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Crystal Mountain Resort, Washington Has Changed Policies To Combat Overcrowding


More and more mountains are starting to feel a bit squeezed when it comes to visitors, mostly when it comes to traffic and parking. While more than a couple of solutions are being used around the country to ease this tension, Crystal Mountain Resort in Enumclaw, Washington is going with a policy change focused on ticket sales.

In an open letter to the community and fans of the mountain that went out this past Monday, January 13th, President and COO Frank DeBerry outlined the issues as the mountain sees them, offered an apology to those that have been turned away in recent weeks due to congestion, and then gave an explanation of the solution the mountain is going to try, acknowledging that "Too much love for Crystal is a complicated problem with no easy fix."

Effective this coming weekend, January 18th, the mountain is going to limit the sale of day tickets, as well as limiting how and when those tickets will be sold. Though DeBerry calls this "A Tough But Necessary Decision," the plan is as follows;
  • We will discontinue selling walk-up full-day tickets at the ticket booths on weekends and holidays in order to hold skier visits to what our roads and parking infrastructure is designed to handle. We will monitor this closely and make adjustments as we continue to learn how this will impact our guests and the mountain.
  • On weekends and holidays, we will continue to honor all Ikon Pass holders, purchasers of any advanced ticket product such as 5-pack vouchers, advance single days tickets, and other such products.
  • We will offer a finite amount of advance tickets online for weekends and holidays. But we will limit the available quantities of these day tickets based on a consideration of variables such as the snow forecast, mountain conditions, traffic, road conditions, and any other factors that contribute to people making their decision to ski on that day.
There have been critics on social media that have stated their opinion that the Ikon Pass is the issue, that increased pass sales are causing the overcrowding. Indeed, it could be argued that this new ticket sales policy does favor pass holders. The letter, however, did address that concern.

"Our customers have overwhelmingly cited the Ikon Pass as the singular cause of this recent crowding phenomenon. While this of course has played a significant role, there’s a larger context.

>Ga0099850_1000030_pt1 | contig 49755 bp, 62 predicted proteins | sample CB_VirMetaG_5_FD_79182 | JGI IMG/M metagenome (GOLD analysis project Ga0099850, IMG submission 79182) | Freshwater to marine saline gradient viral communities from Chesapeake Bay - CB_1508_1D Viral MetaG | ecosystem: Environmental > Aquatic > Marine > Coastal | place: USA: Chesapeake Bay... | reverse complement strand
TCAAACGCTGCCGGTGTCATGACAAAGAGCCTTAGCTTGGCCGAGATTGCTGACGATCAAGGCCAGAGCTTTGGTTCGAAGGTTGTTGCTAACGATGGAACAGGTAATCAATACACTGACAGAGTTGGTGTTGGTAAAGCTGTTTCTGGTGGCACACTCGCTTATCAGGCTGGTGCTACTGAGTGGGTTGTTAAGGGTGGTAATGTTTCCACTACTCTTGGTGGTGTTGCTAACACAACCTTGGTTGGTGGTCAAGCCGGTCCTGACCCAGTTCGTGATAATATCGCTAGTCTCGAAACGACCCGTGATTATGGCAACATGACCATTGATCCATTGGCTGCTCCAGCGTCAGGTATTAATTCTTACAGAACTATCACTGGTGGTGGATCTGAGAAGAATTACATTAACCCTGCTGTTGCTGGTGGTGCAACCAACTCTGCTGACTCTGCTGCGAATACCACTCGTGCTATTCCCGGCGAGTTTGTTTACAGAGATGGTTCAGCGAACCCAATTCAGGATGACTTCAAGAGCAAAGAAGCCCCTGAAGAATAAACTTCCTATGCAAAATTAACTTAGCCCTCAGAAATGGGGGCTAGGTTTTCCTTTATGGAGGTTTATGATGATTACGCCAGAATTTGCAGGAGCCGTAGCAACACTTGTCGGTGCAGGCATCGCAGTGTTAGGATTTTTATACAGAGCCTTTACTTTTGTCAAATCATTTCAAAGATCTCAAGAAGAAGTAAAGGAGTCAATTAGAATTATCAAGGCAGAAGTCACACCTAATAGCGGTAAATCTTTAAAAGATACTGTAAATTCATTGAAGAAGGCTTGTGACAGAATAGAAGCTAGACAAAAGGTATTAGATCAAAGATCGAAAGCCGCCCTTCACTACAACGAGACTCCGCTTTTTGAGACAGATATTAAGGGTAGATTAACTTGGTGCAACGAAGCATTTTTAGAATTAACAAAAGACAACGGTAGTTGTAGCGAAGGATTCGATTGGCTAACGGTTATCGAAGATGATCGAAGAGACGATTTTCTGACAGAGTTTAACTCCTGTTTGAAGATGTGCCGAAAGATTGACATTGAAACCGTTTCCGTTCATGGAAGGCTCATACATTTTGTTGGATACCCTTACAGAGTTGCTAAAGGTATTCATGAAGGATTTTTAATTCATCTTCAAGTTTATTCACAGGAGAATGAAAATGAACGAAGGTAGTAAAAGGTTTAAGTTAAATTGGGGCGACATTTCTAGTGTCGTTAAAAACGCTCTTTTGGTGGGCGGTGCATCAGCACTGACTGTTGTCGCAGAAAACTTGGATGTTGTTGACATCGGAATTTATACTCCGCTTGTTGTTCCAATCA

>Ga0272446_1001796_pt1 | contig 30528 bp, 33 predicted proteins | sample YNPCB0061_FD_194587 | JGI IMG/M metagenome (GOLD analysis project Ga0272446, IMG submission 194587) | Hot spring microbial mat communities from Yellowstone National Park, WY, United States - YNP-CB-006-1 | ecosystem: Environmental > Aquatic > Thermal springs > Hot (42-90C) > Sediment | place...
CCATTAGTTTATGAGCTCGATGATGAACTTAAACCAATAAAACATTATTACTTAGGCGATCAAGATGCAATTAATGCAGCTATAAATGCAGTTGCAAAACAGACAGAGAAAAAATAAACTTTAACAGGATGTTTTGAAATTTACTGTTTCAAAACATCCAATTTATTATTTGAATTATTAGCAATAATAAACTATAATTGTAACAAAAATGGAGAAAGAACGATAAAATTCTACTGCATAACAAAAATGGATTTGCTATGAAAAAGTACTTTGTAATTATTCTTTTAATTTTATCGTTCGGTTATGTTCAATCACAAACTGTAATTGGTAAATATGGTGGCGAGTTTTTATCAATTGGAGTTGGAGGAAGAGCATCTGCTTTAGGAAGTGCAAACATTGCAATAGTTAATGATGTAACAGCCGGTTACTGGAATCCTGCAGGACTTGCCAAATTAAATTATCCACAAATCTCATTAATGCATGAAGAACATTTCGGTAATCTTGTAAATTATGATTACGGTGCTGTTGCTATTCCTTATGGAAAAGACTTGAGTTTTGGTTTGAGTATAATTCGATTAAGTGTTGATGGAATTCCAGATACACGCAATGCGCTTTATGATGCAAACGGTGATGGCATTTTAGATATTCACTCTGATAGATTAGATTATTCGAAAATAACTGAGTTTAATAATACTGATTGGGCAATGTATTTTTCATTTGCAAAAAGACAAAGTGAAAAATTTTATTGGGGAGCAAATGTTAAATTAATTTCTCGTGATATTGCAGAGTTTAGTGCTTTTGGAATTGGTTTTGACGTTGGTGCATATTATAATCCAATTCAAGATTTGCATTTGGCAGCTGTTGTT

As skiers and snowboarders, we all love a big storm. Yet as more and more of us have discovered the joy of a PNW powder day—and as word travels faster through our networks and our community—we’ve become a much bigger bunch. On the biggest weekends, our mountain roads are choked, our parking areas are now reaching capacity earlier and there are a lot more of us charged up to play in the powder. Our region too is bursting with a lot more folks who live here because of what our mountains offer. Crystal has not been immune and we’re all feeling the crush.

The season snow conditions started slowly and then literally burst into some of the best conditions in recent history. We experienced a perfect storm of pent up demand to ski and ride Crystal at its best. This was incredible for some but frustrating for many.

Part of the charm and allure of Crystal Mountain is its relative isolation and untrammeled feel. We are literally at the end of the road. No matter what initiative we put in place to help mitigate congestion on such days, Highway 410 is still two lanes, as is Crystal Mountain Boulevard."

Though all of the above may be true, the mountain is, at the very least, making an attempt to work on overcrowding issues. Like other mountains across the United States, the mountain is also putting mass transit options from Seattle, Tacoma, and Enumclaw, and carpooling solutions into practice, including adding an initiative to reward those arriving in a carpool with four or more people. There is also work being planned for the summer to expand the parking at the mountain.

Photo - Some of the mass transit options for reaching Crystal Mountain Resort. Credit: Crystal Mountain Resort/FB

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